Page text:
On Saturday, 26 June the Civilian Secretariat for Police (CSP) released the so-called “Wits Report” – its full title Analysis of the Effect of the Firearms Control Act on Crime, 2000 – 2014. The CSP commissioned the Wits School of Governance (WSG) to compile the detailed report in December 2014.
The report is the document upon which the current proposed amendments to the Firearms Control Act (FCA), which seek to outlaw self-defence as a reason to own a firearm, are based. And it was only released to the public now, nearly 6 years after its creation, as a result of several organisations and individuals bringing immense pressure to bear upon the CSP by threatening court action.
It is therefore interesting to note that the report is not only uncontroversial, but a well-conducted and thoroughly-reasoned exercise in analysis. It also contrasts particularly sharply with the extremely poor quality of work that went into the Socio-Economic Impact Assessment (SEIA) report – the only supporting document of the proposed amendments that the CSP made available when the issue was first opened for public comment on 21 May.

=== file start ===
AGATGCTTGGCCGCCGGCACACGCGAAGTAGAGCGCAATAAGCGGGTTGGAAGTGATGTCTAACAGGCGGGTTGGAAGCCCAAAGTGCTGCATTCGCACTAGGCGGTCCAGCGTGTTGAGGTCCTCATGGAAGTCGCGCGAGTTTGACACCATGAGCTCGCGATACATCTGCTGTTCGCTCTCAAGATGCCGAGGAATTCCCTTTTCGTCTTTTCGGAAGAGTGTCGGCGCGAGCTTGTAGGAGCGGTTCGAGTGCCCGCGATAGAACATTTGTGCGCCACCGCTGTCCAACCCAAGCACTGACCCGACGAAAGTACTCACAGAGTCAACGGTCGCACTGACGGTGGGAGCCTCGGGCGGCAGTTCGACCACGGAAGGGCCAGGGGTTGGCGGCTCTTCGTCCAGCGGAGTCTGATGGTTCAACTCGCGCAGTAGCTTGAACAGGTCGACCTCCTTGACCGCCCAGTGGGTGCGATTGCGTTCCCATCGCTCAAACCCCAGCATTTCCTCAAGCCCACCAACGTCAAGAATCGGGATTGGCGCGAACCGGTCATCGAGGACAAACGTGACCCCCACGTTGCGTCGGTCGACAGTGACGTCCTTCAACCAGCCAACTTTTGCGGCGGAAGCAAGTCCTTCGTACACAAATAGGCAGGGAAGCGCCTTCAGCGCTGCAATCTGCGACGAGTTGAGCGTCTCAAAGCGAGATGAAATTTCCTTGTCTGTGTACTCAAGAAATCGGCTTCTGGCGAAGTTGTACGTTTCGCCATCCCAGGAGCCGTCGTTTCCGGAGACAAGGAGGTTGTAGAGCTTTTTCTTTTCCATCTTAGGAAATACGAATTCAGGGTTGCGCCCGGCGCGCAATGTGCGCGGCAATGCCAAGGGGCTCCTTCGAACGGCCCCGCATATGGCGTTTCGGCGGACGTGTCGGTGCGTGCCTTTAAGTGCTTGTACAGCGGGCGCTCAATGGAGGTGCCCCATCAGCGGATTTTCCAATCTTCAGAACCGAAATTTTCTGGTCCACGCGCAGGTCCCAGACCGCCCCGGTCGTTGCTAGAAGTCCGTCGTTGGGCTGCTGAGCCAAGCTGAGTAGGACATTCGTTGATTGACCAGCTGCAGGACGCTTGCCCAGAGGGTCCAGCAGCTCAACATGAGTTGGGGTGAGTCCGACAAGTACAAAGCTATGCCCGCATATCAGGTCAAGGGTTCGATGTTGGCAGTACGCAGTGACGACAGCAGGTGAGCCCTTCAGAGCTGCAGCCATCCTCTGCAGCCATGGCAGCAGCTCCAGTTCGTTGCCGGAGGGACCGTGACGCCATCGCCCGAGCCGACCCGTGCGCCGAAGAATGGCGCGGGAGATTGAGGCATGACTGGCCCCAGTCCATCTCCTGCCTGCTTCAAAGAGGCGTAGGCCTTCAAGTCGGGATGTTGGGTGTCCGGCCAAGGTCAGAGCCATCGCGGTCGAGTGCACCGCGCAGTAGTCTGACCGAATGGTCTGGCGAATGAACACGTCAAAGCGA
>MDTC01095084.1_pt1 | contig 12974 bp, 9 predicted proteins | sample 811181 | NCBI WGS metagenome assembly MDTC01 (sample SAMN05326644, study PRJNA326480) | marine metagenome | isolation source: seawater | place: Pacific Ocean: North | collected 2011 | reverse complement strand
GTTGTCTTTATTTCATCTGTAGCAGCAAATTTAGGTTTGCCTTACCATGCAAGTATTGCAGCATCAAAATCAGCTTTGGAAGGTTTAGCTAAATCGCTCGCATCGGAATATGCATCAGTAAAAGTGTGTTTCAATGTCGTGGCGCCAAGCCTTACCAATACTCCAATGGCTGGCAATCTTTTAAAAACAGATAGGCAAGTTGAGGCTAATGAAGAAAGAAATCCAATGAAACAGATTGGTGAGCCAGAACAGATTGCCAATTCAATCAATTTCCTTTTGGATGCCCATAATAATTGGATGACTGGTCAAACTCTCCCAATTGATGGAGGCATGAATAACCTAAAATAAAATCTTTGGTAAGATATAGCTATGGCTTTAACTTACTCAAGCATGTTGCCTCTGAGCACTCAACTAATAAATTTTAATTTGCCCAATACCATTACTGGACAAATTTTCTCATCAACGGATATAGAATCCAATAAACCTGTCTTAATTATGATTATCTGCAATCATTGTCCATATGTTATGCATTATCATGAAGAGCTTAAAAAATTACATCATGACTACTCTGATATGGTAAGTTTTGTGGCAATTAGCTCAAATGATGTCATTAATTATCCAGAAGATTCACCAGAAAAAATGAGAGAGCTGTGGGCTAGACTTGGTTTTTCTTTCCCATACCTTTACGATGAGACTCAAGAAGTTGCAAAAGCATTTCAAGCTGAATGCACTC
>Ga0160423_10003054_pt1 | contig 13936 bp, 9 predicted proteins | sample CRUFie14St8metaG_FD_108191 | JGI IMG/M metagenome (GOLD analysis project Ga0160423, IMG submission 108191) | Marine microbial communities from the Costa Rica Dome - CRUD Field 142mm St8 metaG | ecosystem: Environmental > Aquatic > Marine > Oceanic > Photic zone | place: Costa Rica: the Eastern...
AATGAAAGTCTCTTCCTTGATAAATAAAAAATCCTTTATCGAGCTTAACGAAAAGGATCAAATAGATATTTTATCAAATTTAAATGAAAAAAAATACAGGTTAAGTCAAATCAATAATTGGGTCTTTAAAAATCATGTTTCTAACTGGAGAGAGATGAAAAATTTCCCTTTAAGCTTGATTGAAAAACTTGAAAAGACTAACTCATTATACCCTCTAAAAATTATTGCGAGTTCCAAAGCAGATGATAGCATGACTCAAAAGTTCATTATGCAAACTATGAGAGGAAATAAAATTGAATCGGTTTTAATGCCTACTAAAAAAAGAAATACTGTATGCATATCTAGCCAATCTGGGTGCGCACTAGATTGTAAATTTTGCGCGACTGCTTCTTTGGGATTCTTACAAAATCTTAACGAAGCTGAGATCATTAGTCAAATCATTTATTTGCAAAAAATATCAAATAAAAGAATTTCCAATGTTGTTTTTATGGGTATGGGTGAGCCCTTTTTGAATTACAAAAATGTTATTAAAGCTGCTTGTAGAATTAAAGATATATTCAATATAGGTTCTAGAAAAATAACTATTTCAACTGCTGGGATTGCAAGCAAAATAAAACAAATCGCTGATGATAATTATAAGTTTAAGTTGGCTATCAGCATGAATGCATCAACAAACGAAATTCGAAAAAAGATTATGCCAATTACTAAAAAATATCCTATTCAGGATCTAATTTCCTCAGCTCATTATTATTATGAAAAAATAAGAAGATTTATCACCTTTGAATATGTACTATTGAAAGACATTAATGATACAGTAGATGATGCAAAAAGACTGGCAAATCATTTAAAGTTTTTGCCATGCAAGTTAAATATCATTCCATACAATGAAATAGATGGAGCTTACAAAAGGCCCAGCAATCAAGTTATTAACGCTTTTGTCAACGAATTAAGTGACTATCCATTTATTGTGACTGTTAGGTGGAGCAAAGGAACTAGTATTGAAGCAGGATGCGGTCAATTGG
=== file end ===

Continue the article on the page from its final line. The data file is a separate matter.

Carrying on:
The Wits Report’s Methodology and Findings
The main objective of the WSG report was to assess the effects of the FCA on crime between 2000 and 2014. And the report’s stated purpose is for its recommendations to inform amendments to the FCA.
In order to satisfy these requirements, the research team made use of detailed SAPS crime data to analyse a broad variety of violent crime trends from before the advent of the FCA to a full decade after its commencement. The report is comprehensive and meticulous, spanning 178 pages covering 15 years of data. It includes a full description of methodology and a comprehensive summary of the research. In short, it is a very high quality piece of work.
By extension, the ten conclusions of the Wits Report are instructive. For the sake of brevity I unpack only a few here.
To start, the report finds that there is little evidence (and it is unlikely) that the FCA caused any decline in crime rates over the period in question. Instead the decline can be ascribed to the level of strong and sustained policing as a “necessary condition for reducing firearm-related crime.” The FCA is also found to be insufficient to reduce firearm-related crime in the absence of strong policing.
This isn’t a controversial finding. The SA Institute of Race Relations, for example, independently reached similar conclusions in their paper Don’t add Chaos to Disorder – exposing the weakness of Key Civilian Disarmament Arguments, which was published before the Wits report was made public.